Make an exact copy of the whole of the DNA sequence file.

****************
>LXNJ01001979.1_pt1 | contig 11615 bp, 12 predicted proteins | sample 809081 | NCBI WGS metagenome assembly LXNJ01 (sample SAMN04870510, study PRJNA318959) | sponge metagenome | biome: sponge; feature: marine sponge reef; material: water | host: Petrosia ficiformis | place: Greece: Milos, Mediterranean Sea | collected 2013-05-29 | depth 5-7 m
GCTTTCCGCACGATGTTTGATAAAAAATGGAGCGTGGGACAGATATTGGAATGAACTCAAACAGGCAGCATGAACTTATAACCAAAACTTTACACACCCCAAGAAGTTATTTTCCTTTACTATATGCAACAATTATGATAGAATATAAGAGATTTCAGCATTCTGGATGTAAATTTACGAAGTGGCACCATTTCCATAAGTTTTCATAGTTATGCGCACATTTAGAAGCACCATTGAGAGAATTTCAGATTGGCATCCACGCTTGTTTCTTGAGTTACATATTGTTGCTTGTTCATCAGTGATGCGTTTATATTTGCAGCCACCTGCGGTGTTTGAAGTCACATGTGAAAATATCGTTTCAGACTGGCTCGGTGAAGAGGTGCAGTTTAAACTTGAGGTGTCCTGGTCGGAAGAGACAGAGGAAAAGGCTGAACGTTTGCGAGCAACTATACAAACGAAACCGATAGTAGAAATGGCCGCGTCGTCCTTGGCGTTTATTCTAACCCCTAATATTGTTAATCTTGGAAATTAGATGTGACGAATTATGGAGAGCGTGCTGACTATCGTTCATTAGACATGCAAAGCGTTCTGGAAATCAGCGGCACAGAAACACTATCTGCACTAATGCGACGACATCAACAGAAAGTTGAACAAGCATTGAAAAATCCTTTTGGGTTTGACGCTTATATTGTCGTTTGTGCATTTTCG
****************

>LXNJ01001979.1_pt1 | contig 11615 bp, 12 predicted proteins | sample 809081 | NCBI WGS metagenome assembly LXNJ01 (sample SAMN04870510, study PRJNA318959) | sponge metagenome | biome: sponge; feature: marine sponge reef; material: water | host: Petrosia ficiformis | place: Greece: Milos, Mediterranean Sea | collected 2013-05-29 | depth 5-7 m
GCTTTCCGCACGATGTTTGATAAAAAATGGAGCGTGGGACAGATATTGGAATGAACTCAAACAGGCAGCATGAACTTATAACCAAAACTTTACACACCCCAAGAAGTTATTTTCCTTTACTATATGCAACAATTATGATAGAATATAAGAGATTTCAGCATTCTGGATGTAAATTTACGAAGTGGCACCATTTCCATAAGTTTTCATAGTTATGCGCACATTTAGAAGCACCATTGAGAGAATTTCAGATTGGCATCCACGCTTGTTTCTTGAGTTACATATTGTTGCTTGTTCATCAGTGATGCGTTTATATTTGCAGCCACCTGCGGTGTTTGAAGTCACATGTGAAAATATCGTTTCAGACTGGCTCGGTGAAGAGGTGCAGTTTAAACTTGAGGTGTCCTGGTCGGAAGAGACAGAGGAAAAGGCTGAACGTTTGCGAGCAACTATACAAACGAAACCGATAGTAGAAATGGCCGCGTCGTCCTTGGCGTTTATTCTAACCCCTAATATTGTTAATCTTGGAAATTAGATGTGACGAATTATGGAGAGCGTGCTGACTATCGTTCATTAGACATGCAAAGCGTTCTGGAAATCAGCGGCACAGAAACACTATCTGCACTAATGCGACGACATCAACAGAAAGTTGAACAAGCATTGAAAAATCCTTTTGGGTTTGACGCTTATATTGTCGTTTGTGCATTTTCG